Deutsche Telekom (DTE.DE) on Wednesday said it submitted an application to Germany's Federal Network Agency (FNA) to get permission to use vectoring technology as it gets ready to offer VDSL2 services to consumers and businesses.
In the application, the telco wrote that it is wants to establish legal certainty for all market participants quickly, so it can start rolling out the technology.
"Only with vectoring can millions of households be provided with fast and efficient high-performance connections in the fixed network," Niek Jan van Damme, member of the DT Board of Management for Germany, in a release announcing the application. "We must take this opportunity for better networking of society in Germany, and that's why we have now seized the initiative with our application."
One of the key provisions of the application is to provide an open access environment where competitive providers that want to offer vectored VDSL2 service will be able to deploy vectoring at the cable distribution boxes, including Remote Terminal (RT) cabinets they have already connected to its fiber network. This program includes a prerequisite that competitors will also allow other providers to use the new connections.
The service provider plans to offer a bitstream connection for vectoring as a wholesale product so competitive providers can offer their customers up to 100/40 Mbps speeds over existing copper lines.
"However, we also expect such an offer from alternative network operators. Otherwise there is a real threat of a monopoly--albeit a regional monopoly by competitors," said van Damme.
Vectoring can achieve these higher bandwidth rates by mitigating cross talk and interference between copper lines. To overcome noise and crosstalk issues inherent in copper cable, the service provider has to have control over all lines at the distribution box, meaning that other service providers can't install their own technology at that point.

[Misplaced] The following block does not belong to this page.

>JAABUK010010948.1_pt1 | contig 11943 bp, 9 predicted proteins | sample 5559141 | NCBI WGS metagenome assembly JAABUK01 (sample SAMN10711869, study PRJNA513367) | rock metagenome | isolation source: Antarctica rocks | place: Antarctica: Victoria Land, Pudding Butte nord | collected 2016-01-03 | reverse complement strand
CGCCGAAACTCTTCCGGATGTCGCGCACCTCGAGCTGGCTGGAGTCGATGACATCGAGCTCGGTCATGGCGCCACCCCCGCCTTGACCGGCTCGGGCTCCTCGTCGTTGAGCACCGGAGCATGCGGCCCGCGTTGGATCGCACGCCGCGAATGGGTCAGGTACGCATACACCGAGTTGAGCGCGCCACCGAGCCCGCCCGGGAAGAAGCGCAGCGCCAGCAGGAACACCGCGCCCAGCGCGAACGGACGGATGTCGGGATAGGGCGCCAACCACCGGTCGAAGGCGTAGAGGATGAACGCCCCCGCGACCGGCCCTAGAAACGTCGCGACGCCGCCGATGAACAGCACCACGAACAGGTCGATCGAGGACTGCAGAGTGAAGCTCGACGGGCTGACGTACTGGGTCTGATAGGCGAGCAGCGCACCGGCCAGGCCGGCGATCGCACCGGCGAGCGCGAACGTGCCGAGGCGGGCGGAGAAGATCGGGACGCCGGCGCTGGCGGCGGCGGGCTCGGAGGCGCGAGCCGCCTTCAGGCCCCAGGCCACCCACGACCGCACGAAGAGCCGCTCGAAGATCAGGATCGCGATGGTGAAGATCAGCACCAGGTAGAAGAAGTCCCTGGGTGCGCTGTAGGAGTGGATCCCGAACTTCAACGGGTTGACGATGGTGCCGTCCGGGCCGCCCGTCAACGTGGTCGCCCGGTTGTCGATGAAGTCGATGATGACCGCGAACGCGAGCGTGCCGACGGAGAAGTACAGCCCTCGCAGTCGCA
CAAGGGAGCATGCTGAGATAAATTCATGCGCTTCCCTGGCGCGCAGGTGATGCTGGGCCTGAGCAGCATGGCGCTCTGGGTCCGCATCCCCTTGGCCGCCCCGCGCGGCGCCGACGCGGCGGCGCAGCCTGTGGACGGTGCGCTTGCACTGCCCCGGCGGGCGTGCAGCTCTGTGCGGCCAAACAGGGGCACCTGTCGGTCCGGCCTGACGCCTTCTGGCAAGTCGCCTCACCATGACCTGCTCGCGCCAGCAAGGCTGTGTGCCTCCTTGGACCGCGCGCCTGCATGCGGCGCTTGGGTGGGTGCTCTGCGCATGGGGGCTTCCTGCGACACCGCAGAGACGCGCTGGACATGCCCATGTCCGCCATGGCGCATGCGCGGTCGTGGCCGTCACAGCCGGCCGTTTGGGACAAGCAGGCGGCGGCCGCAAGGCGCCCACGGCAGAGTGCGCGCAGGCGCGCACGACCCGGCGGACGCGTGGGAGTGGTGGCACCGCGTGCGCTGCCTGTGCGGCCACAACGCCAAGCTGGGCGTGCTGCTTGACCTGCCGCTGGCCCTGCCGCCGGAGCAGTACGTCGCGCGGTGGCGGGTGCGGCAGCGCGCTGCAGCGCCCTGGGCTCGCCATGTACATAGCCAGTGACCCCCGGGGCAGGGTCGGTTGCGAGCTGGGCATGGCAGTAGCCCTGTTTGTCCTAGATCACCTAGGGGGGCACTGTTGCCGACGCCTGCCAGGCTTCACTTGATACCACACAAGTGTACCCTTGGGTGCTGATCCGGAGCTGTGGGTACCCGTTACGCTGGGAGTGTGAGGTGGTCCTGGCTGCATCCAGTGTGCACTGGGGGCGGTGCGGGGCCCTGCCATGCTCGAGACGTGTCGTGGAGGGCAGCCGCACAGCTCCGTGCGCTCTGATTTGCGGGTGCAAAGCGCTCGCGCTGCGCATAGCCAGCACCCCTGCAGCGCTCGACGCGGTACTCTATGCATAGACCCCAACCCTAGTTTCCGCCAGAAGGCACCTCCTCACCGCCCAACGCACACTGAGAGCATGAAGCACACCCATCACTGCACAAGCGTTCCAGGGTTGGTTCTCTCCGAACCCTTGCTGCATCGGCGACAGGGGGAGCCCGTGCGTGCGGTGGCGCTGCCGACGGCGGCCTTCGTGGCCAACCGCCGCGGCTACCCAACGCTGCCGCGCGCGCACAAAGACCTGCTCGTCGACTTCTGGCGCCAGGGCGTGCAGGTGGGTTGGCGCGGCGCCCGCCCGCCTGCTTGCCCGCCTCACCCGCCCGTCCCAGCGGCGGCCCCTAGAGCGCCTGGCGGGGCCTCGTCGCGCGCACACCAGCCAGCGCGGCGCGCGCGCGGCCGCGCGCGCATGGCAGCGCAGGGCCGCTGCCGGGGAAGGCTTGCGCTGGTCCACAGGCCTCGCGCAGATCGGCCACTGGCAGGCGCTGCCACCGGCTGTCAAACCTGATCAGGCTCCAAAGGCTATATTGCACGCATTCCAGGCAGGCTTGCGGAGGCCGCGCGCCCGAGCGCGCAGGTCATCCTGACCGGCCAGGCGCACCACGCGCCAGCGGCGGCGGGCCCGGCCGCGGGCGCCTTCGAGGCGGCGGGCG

DT owns about 330,000 cable distribution boxes and competitors have connected to about 8,200 of them with their own lines.
Earlier this month, DT announced that it would invest up to €6 billion ($7.9 billion) in building out a FTTC network to expand download speeds on its copper lines from 50 to 100 Mbps. By making this investment, DT said it will be able more effectively compete with other CLECs and cable operators.
The FTTC and vectoring deployments are part of a broader €30 billion ($39 billion) plan that will also include expanding wireless LTE services as a way to offset growing competition from cable operators.
Germany is not the only country where the incumbent providers are looking to use vectoring to enhance their VDSL2 deployments. Regulators in both Austria and Belgium have approved Telekom Austria and Belgacom's use of vectoring to deliver higher speed broadband services over their respective copper networks.
- see the release
Special report: Bonding telcos' love affair with copper through VDSL2
Deutsche Telekom lays out $39B FTTC, wireless broadband plan
Deutsche Telekom mulls vectored DSL
Deutsche Telekom to bring FTTH to apartment complexes
Deutsche Telekom conducts 512G transmission experiment